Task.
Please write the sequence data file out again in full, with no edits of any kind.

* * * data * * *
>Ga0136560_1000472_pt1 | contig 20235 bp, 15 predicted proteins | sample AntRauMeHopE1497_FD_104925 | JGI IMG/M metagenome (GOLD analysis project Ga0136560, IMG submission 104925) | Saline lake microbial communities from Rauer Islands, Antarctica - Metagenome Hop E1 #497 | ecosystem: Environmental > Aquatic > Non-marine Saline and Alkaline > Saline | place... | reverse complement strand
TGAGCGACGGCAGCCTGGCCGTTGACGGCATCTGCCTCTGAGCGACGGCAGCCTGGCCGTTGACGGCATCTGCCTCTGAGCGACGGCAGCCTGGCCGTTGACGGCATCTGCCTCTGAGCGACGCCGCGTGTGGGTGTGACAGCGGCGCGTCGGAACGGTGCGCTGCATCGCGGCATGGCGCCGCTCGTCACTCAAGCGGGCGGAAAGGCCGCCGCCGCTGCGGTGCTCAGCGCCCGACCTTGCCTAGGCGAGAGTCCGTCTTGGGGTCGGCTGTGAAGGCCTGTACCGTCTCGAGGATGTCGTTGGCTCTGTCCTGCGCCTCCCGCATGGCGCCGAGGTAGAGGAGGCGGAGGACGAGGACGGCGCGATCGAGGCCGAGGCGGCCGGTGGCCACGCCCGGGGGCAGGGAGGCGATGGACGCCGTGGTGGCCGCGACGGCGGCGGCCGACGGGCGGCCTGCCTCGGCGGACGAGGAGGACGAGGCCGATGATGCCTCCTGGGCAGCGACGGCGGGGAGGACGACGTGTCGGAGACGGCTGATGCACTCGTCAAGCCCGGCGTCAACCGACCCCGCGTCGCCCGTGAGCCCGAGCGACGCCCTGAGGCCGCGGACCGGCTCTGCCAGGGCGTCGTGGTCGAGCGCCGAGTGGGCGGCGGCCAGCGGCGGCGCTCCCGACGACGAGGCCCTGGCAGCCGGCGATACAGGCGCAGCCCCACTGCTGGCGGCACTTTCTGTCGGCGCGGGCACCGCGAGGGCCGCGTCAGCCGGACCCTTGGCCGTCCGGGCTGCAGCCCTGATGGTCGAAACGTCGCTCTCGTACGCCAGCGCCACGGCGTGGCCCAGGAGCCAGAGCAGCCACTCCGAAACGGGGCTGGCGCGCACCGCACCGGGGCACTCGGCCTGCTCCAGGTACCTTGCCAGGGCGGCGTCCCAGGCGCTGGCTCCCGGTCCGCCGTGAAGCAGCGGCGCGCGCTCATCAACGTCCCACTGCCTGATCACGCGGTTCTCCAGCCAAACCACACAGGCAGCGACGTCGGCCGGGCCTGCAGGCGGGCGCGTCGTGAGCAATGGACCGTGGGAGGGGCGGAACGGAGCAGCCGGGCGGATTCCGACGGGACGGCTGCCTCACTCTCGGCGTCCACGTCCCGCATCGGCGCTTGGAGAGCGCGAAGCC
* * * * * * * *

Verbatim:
>Ga0136560_1000472_pt1 | contig 20235 bp, 15 predicted proteins | sample AntRauMeHopE1497_FD_104925 | JGI IMG/M metagenome (GOLD analysis project Ga0136560, IMG submission 104925) | Saline lake microbial communities from Rauer Islands, Antarctica - Metagenome Hop E1 #497 | ecosystem: Environmental > Aquatic > Non-marine Saline and Alkaline > Saline | place... | reverse complement strand
TGAGCGACGGCAGCCTGGCCGTTGACGGCATCTGCCTCTGAGCGACGGCAGCCTGGCCGTTGACGGCATCTGCCTCTGAGCGACGGCAGCCTGGCCGTTGACGGCATCTGCCTCTGAGCGACGCCGCGTGTGGGTGTGACAGCGGCGCGTCGGAACGGTGCGCTGCATCGCGGCATGGCGCCGCTCGTCACTCAAGCGGGCGGAAAGGCCGCCGCCGCTGCGGTGCTCAGCGCCCGACCTTGCCTAGGCGAGAGTCCGTCTTGGGGTCGGCTGTGAAGGCCTGTACCGTCTCGAGGATGTCGTTGGCTCTGTCCTGCGCCTCCCGCATGGCGCCGAGGTAGAGGAGGCGGAGGACGAGGACGGCGCGATCGAGGCCGAGGCGGCCGGTGGCCACGCCCGGGGGCAGGGAGGCGATGGACGCCGTGGTGGCCGCGACGGCGGCGGCCGACGGGCGGCCTGCCTCGGCGGACGAGGAGGACGAGGCCGATGATGCCTCCTGGGCAGCGACGGCGGGGAGGACGACGTGTCGGAGACGGCTGATGCACTCGTCAAGCCCGGCGTCAACCGACCCCGCGTCGCCCGTGAGCCCGAGCGACGCCCTGAGGCCGCGGACCGGCTCTGCCAGGGCGTCGTGGTCGAGCGCCGAGTGGGCGGCGGCCAGCGGCGGCGCTCCCGACGACGAGGCCCTGGCAGCCGGCGATACAGGCGCAGCCCCACTGCTGGCGGCACTTTCTGTCGGCGCGGGCACCGCGAGGGCCGCGTCAGCCGGACCCTTGGCCGTCCGGGCTGCAGCCCTGATGGTCGAAACGTCGCTCTCGTACGCCAGCGCCACGGCGTGGCCCAGGAGCCAGAGCAGCCACTCCGAAACGGGGCTGGCGCGCACCGCACCGGGGCACTCGGCCTGCTCCAGGTACCTTGCCAGGGCGGCGTCCCAGGCGCTGGCTCCCGGTCCGCCGTGAAGCAGCGGCGCGCGCTCATCAACGTCCCACTGCCTGATCACGCGGTTCTCCAGCCAAACCACACAGGCAGCGACGTCGGCCGGGCCTGCAGGCGGGCGCGTCGTGAGCAATGGACCGTGGGAGGGGCGGAACGGAGCAGCCGGGCGGATTCCGACGGGACGGCTGCCTCACTCTCGGCGTCCACGTCCCGCATCGGCGCTTGGAGAGCGCGAAGCC